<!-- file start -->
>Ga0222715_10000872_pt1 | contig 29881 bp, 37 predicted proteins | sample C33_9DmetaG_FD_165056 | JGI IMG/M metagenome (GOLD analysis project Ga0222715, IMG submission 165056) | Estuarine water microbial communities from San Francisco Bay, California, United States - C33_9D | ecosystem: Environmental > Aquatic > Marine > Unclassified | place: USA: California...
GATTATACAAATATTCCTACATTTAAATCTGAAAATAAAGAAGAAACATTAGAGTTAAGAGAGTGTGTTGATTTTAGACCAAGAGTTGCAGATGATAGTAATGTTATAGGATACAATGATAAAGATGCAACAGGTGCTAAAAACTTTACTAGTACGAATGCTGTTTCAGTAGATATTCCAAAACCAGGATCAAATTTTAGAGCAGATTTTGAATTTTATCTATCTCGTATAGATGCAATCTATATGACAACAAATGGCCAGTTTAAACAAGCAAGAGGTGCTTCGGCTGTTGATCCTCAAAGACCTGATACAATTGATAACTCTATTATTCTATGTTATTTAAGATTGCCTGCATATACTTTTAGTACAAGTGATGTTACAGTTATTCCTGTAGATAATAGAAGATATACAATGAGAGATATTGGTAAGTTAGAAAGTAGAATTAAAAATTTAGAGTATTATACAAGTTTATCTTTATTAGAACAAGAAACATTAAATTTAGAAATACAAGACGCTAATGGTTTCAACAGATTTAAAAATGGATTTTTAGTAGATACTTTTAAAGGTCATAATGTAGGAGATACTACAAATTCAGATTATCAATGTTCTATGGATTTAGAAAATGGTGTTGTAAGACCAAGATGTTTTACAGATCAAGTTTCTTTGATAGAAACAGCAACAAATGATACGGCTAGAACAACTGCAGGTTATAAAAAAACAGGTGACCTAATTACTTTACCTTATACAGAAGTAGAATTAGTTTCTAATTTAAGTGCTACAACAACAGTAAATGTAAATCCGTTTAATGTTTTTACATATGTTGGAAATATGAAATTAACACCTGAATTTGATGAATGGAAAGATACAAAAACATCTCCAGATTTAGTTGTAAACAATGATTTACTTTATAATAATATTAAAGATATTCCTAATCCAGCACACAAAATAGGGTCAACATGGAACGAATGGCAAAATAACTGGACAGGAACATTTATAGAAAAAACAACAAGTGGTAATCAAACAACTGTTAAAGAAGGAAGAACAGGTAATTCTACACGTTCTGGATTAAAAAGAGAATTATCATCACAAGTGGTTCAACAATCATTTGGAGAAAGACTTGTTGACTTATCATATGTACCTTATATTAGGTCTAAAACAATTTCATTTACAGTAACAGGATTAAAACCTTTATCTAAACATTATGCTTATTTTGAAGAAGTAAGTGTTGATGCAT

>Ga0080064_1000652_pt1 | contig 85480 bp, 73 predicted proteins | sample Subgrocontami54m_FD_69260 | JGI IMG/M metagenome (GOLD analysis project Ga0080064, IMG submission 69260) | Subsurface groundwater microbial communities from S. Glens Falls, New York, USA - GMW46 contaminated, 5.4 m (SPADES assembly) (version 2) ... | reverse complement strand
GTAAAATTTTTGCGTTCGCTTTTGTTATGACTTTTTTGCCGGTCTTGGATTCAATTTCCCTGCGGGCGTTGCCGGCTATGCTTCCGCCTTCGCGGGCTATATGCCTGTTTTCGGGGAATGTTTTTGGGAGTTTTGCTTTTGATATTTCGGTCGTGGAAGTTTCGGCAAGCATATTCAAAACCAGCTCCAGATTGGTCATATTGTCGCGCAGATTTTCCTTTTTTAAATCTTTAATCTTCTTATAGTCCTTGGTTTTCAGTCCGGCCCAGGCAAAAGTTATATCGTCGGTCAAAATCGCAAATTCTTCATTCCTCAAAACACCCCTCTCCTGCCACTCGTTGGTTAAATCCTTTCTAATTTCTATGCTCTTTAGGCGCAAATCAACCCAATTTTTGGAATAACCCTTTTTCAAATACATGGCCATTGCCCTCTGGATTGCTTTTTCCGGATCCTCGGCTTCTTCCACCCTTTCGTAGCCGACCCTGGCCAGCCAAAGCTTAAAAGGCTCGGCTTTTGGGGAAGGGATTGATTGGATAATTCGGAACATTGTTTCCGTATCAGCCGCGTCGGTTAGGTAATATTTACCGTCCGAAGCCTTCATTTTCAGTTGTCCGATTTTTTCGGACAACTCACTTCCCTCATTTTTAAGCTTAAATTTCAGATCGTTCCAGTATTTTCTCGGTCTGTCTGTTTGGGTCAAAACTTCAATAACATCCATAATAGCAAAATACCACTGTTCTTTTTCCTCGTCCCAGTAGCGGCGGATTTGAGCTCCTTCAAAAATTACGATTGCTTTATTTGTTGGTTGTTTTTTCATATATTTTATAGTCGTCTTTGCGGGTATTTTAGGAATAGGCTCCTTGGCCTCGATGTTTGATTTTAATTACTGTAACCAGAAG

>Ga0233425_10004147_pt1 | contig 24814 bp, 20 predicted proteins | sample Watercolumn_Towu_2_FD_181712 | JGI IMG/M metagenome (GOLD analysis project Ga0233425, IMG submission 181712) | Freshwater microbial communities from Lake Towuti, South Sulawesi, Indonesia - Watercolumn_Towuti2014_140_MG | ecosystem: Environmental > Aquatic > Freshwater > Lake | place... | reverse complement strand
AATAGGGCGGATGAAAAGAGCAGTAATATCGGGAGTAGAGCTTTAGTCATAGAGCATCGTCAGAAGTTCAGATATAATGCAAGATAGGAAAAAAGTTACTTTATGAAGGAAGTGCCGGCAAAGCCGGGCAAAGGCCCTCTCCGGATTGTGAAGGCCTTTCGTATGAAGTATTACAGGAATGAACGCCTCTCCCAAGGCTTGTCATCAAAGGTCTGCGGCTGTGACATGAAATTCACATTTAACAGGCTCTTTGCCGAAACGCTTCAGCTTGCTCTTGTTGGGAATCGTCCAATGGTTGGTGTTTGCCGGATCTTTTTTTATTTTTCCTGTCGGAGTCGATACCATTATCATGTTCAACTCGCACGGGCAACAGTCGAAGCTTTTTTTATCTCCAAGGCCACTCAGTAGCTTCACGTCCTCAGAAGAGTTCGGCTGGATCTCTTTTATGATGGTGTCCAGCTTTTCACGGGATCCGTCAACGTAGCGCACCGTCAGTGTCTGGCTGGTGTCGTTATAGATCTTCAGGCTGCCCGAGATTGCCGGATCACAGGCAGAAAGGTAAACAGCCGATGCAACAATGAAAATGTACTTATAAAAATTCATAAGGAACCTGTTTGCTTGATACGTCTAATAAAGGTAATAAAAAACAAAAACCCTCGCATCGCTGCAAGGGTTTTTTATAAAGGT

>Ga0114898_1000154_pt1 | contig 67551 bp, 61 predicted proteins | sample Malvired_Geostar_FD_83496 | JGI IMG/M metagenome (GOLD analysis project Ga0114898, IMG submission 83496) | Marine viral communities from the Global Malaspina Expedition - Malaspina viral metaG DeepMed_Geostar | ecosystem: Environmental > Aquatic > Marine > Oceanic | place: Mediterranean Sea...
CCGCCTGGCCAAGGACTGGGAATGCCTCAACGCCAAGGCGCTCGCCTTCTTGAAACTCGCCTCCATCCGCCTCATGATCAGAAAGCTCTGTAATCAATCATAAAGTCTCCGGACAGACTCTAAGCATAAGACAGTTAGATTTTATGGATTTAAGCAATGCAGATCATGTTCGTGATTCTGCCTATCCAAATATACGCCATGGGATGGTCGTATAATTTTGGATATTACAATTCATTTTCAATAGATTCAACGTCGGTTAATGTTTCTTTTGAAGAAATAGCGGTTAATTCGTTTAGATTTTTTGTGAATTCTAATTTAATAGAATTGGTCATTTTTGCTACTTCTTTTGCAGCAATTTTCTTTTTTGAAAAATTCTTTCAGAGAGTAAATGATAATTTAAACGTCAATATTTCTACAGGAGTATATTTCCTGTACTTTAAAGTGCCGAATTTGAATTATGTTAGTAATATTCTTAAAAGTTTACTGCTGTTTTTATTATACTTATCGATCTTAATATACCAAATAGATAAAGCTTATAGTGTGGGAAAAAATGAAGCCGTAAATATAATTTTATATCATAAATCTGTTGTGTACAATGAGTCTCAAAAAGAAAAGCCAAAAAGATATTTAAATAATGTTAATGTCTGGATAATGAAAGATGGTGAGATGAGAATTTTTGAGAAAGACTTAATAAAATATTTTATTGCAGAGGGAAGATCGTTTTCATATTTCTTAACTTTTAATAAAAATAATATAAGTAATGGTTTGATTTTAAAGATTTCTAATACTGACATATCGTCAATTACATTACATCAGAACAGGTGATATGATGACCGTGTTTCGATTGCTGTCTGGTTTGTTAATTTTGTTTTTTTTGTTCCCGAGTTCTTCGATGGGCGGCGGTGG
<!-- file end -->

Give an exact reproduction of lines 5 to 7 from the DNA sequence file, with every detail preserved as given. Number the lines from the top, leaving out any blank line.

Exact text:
>Ga0233425_10004147_pt1 | contig 24814 bp, 20 predicted proteins | sample Watercolumn_Towu_2_FD_181712 | JGI IMG/M metagenome (GOLD analysis project Ga0233425, IMG submission 181712) | Freshwater microbial communities from Lake Towuti, South Sulawesi, Indonesia - Watercolumn_Towuti2014_140_MG | ecosystem: Environmental > Aquatic > Freshwater > Lake | place... | reverse complement strand
AATAGGGCGGATGAAAAGAGCAGTAATATCGGGAGTAGAGCTTTAGTCATAGAGCATCGTCAGAAGTTCAGATATAATGCAAGATAGGAAAAAAGTTACTTTATGAAGGAAGTGCCGGCAAAGCCGGGCAAAGGCCCTCTCCGGATTGTGAAGGCCTTTCGTATGAAGTATTACAGGAATGAACGCCTCTCCCAAGGCTTGTCATCAAAGGTCTGCGGCTGTGACATGAAATTCACATTTAACAGGCTCTTTGCCGAAACGCTTCAGCTTGCTCTTGTTGGGAATCGTCCAATGGTTGGTGTTTGCCGGATCTTTTTTTATTTTTCCTGTCGGAGTCGATACCATTATCATGTTCAACTCGCACGGGCAACAGTCGAAGCTTTTTTTATCTCCAAGGCCACTCAGTAGCTTCACGTCCTCAGAAGAGTTCGGCTGGATCTCTTTTATGATGGTGTCCAGCTTTTCACGGGATCCGTCAACGTAGCGCACCGTCAGTGTCTGGCTGGTGTCGTTATAGATCTTCAGGCTGCCCGAGATTGCCGGATCACAGGCAGAAAGGTAAACAGCCGATGCAACAATGAAAATGTACTTATAAAAATTCATAAGGAACCTGTTTGCTTGATACGTCTAATAAAGGTAATAAAAAACAAAAACCCTCGCATCGCTGCAAGGGTTTTTTATAAAGGT

>Ga0114898_1000154_pt1 | contig 67551 bp, 61 predicted proteins | sample Malvired_Geostar_FD_83496 | JGI IMG/M metagenome (GOLD analysis project Ga0114898, IMG submission 83496) | Marine viral communities from the Global Malaspina Expedition - Malaspina viral metaG DeepMed_Geostar | ecosystem: Environmental > Aquatic > Marine > Oceanic | place: Mediterranean Sea...